Among other apparently lethal blows to the Orlova version, Poznansky revealed that there was no Duke Stenbock-Fermor, but there was a Count of that name. However, he was an equerry to Tsar Alexander, and would not have needed an intermediary to deliver a letter to his own boss.
As for the supposed threat to the reputation of the St Petersburg School of Jurisprudence represented by Tchaikovsky's gay rampages, Poznansky depicted the school as a hotbed of all-male debauchery which even had its own song hymning the delights of homosexuality. In addition, the author characterised Russian court and artistic life as rife with homosexual affairs, to the extent that Tchaikovsky's behavior would barely have raised an eyebrow among the champagne-imperialists of fashionable St Petersburg.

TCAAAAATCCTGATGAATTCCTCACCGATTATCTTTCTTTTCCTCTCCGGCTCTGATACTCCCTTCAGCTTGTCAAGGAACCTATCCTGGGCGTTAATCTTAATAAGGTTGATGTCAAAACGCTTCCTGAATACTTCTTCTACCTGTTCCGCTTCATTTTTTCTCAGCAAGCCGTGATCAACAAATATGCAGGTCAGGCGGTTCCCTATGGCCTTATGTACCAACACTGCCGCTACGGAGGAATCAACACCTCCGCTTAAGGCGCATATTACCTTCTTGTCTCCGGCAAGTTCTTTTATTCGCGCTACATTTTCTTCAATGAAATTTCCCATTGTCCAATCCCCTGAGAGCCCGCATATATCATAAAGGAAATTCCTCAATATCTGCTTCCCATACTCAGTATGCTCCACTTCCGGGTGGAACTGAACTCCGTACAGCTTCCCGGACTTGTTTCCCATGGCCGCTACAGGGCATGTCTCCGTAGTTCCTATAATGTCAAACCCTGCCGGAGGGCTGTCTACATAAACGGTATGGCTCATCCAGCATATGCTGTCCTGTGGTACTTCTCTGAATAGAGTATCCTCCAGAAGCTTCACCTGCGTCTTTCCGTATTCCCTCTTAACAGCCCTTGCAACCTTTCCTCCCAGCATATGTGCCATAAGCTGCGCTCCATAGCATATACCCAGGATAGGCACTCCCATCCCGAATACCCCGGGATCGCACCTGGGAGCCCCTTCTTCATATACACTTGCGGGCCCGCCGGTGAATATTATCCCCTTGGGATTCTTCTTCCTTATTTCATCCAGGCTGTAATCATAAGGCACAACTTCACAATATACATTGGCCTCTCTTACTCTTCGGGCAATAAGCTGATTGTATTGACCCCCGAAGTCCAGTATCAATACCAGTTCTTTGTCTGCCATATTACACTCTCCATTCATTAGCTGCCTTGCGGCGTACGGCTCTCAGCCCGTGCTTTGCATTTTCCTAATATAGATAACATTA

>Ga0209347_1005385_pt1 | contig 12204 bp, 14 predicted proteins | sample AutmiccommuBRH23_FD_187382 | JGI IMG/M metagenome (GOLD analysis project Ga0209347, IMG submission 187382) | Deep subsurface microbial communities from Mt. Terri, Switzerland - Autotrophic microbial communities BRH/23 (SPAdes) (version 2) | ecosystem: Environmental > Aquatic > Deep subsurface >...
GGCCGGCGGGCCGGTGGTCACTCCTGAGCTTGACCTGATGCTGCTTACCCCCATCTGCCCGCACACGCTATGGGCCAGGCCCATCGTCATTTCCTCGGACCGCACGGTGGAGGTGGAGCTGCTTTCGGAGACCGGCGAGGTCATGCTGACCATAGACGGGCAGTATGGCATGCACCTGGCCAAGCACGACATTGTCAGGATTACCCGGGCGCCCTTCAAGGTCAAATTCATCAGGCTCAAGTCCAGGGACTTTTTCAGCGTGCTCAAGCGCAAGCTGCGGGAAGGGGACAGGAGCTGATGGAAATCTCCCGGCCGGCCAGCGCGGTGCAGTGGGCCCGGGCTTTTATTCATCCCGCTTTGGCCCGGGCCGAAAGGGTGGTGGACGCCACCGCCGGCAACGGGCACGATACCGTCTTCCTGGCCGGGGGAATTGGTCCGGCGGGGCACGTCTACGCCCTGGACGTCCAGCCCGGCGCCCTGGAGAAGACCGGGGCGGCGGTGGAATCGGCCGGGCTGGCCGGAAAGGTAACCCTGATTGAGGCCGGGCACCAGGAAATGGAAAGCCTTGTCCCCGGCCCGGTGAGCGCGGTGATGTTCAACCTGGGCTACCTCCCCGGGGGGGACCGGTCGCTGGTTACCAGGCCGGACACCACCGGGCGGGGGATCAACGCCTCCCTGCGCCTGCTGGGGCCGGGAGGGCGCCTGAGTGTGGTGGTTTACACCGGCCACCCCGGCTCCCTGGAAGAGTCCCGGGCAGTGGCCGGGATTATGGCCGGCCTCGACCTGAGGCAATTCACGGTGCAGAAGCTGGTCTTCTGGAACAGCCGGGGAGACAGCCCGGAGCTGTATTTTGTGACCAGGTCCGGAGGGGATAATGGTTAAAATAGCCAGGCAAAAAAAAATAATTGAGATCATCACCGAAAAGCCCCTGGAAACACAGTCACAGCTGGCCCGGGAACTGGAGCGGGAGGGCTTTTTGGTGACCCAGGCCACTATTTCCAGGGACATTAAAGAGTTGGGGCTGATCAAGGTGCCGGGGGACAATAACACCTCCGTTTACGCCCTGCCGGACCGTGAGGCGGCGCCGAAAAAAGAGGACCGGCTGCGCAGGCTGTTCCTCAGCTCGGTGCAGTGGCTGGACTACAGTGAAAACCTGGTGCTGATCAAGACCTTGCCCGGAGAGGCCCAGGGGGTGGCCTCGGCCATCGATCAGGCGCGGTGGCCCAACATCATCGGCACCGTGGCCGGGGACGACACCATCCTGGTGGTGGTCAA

As the Russian music specialist Prof Richard Taruskin commented, "Homosexuality was regarded, and indulged, as a form of libertinage. Russia was a feudal society until 1861, and 'gentlemanly games' were a traditional droit du seigneur."
This doesn't entirely account for the neurosis and self-loathing revealed in many of Tchaikovsky's letters, which suggest the composer felt greater concern about his sexuality than academics writing a century later would have us believe. His marriage to besotted music student Antonina Milyukova in an attempt to eradicate his "pernicious passions" and put on a show of conventional respectability was an act of feverish desperation, ending catastrophically for both partners.